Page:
- If you are using a standard one, it suffices to align one of the links with the internal notch of the tool, to make it hold on the "teeth" present before turning the handle to bring the point down and push the rod out of the chain. If you want to use it again, you need to make sure you push the rod just enough so that the two links are separated. Do not take it out completely, as it will be very difficult to put back in place.
- Once you have opened the chain, simply spin the pedals to release it from the sprockets. The ideal would be to buy a replacement the same length as the one you had, although bikes with a rear derailleur allow some room for error. This is the right time to count the links on your chain. You should also take into account the transmission system, as it will help you choose a well suited one. For example, a nine-speed transmission must be fitted with a nine-speed chain, etc.
Step 4. Raise the rear wheel
Then pass the new chain through the rear derailleur. You will have to turn it around, which will be much easier if it is not on the ground. If you have a bike rack or a wall hook in the garage that allows you to hang the bike with the sprockets facing you, use that. Otherwise, you can simply raise it up by placing it on a wooden frame, boxes, blocks or whatever material you have available.
You should also note the organization of the derailleur. If the rear derailleur has a cable connected to the chainring change mechanism, switch to the higher chainring. If the front derailleur has a cable, you should switch to the lowest chainring
Step 5. Pass the chain through the rear derailleur
It is a spring-mounted sprocket system that hangs below the rear main sprocket on most modern bicycles. It is essential to pass the chain correctly in the derailleur in order to be able to pedal without any problem. Take the "female" part of the adapted chain (the one where there is no sticking out rod) and pass it around the lower pulley before making it go up on the upper pulley. If you do it right, it should describe a nice S through the various gears. Make sure it is not blocked or resting on anything other than the pulleys. If so, you should see a bump on your S.
- There may be a small metal tab between the two derailleur pulleys. The chain must pass through this tab without touching it.
- Some bikes do not have a derailleur like models with fixed gears or with another shifting mechanism. In this case, all you have to do is pass the chain through the rear sprocket as shown in the previous step, turning the wheel if necessary.
Step 6. Pass the chain through the rear cassette
On bikes with gears, the cassette is simply the assembly of chainrings attached to the rear wheel of the bicycle. After threading it correctly through the derailleur, pull it out and pass it over the smaller chainring of the cassette. Make sure it's tight and threaded through the rear derailleur and sprocket, then pull it up to give it a little slack on the other side.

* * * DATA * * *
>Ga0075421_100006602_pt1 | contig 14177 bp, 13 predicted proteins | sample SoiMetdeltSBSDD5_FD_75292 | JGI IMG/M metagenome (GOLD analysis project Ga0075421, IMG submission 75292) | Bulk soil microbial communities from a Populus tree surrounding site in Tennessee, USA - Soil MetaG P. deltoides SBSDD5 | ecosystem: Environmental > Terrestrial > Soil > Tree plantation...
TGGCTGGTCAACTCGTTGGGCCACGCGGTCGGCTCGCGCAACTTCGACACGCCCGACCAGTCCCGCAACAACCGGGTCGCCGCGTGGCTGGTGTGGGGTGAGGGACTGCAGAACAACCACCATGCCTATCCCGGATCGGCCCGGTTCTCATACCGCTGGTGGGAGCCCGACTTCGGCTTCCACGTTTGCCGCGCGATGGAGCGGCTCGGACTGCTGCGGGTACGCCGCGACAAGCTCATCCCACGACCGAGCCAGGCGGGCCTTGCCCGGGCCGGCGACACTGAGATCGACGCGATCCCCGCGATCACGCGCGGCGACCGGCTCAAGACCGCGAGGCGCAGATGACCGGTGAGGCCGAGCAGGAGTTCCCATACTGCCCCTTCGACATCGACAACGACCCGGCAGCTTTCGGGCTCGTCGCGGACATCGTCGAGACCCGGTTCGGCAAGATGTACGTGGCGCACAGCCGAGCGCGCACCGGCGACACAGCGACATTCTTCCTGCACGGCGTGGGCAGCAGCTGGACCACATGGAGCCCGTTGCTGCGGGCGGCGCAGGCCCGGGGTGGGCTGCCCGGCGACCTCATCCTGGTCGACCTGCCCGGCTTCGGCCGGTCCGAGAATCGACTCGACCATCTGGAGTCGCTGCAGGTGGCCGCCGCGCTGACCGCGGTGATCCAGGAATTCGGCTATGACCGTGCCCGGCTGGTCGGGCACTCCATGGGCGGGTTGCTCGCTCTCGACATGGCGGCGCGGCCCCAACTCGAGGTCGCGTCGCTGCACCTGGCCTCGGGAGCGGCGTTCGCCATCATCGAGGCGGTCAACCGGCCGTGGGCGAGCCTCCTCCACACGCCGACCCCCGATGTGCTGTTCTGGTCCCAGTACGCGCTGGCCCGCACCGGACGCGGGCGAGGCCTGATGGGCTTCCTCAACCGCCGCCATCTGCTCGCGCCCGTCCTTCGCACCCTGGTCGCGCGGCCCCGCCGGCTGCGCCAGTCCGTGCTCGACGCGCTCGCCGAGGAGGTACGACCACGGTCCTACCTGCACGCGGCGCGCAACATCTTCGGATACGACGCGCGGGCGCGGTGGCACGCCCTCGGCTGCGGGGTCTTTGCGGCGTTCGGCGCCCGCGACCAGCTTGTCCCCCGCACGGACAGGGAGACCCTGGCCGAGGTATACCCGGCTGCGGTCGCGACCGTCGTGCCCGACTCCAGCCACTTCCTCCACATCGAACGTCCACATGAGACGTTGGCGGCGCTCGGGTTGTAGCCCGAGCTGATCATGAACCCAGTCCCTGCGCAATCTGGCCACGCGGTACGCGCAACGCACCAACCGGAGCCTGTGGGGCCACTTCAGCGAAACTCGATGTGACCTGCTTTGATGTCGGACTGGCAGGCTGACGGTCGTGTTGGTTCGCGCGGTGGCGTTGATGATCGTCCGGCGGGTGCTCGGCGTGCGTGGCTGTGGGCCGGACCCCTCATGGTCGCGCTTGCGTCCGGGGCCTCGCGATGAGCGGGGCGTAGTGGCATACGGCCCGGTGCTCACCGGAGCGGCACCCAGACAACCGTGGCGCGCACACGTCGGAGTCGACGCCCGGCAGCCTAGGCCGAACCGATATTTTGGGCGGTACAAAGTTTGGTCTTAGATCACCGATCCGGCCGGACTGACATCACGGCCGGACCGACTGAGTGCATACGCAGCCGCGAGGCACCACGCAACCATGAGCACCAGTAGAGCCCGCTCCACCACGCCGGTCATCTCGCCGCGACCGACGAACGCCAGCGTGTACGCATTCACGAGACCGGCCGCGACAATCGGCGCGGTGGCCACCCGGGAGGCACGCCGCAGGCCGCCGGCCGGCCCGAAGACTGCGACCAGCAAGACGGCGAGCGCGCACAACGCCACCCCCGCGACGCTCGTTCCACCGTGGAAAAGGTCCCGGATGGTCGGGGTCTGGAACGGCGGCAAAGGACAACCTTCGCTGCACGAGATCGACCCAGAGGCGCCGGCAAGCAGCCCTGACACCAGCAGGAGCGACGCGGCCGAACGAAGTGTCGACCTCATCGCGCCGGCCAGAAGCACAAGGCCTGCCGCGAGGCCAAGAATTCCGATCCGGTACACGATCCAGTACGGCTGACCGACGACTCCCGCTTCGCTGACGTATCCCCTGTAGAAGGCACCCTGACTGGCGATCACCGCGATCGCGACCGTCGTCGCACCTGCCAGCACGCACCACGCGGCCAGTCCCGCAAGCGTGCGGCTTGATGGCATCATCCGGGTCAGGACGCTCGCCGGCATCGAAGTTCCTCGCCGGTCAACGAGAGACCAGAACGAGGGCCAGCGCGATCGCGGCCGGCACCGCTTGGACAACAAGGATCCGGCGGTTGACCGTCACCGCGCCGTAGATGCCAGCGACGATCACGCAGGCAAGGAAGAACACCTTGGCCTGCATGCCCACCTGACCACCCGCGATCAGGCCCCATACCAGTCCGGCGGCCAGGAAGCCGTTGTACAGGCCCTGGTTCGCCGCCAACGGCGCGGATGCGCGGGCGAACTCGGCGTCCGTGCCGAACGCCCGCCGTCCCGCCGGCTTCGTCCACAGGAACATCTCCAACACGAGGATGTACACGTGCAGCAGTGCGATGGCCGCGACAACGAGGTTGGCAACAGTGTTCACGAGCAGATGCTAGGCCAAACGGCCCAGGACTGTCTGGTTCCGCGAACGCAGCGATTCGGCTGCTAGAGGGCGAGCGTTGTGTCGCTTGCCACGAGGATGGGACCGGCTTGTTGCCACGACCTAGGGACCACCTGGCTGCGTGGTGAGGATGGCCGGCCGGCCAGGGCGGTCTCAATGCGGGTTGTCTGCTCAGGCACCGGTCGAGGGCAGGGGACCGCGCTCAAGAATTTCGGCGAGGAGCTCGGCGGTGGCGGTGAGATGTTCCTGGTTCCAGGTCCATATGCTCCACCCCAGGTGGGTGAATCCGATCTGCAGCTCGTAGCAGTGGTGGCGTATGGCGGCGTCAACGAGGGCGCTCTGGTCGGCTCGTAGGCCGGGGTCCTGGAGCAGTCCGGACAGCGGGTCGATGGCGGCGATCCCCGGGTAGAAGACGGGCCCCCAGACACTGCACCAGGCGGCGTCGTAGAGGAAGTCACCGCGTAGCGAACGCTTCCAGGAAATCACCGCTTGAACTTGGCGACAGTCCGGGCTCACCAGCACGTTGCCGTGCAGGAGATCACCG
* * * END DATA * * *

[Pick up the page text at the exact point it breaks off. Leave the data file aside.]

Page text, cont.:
Step 7. Pass it through the front derailleur
Most modern speed bikes have a metal mechanism near the front sprocket that allows the chain to be shifted from chainring to chainring. Pass the end through the front derailleur while rotating the rear wheel to give yourself some slack.
Again, some models are not equipped with this mechanism, in which case you simply have to pass the chain through the front sprocket as explained in the next step
Step 8. Pass the chain through the front sprocket
Align it with the smaller sprocket. Tighten it so that it engages snugly with the teeth of the front sprocket, then pull it to wrap it all around, rotating the pedals if necessary to give you some slack.
Step 9. Connect both ends of the chain
Finally, once it is in place all around the pinion system, you can connect the two ends and get back in the saddle. Line up the "male" and "female" ends with the chain fin (which you can buy at most bicycle stores). Make sure that the two ends of the chain are threaded well over the notch of the tool between the "teeth". Turn the handle to thread it onto the gears, connecting the two links. Make sure the rod protrudes the same length on both sides of the link, as a small offset could cause a structural problem and you will soon have to start your repairs again.
You can use a small C-shaped hook to hold the two ends together while you install the rod. It will make your job easier and you won't have to worry about the position of the chain while you are pulling it up. If you don't have one, you might as well do it with a paperclip
- Knowing how to repair a bicycle chain is always very important. This will save you the cost of professional services for basic repairs, and you will avoid the risk of being left on your own far from a repair store.
- If you can, buy a tool designed to tighten the chain. Buy a pair and follow the instructions on the package. Usually you will need a small flathead screwdriver or an Allen key of a certain size. It is a very good tool to tighten it.
- If you find that she is relaxed and you cannot make it to the store now, you should take some links apart to make her shorter. However, you should only do this if you know what you are doing!
- If the chain does drop every now and then, it doesn't mean there is a problem with your bike, it can only mean you should have it professionally examined to see what's going on.
- Tie up your long hair, hanging clothes and zippers before doing any repairs on your bike that include the chain!
- Be careful not to put your fingers in it or you could injure your fingers or even cut one!
- If possible, you should wear gloves, as you could get grease on your hands.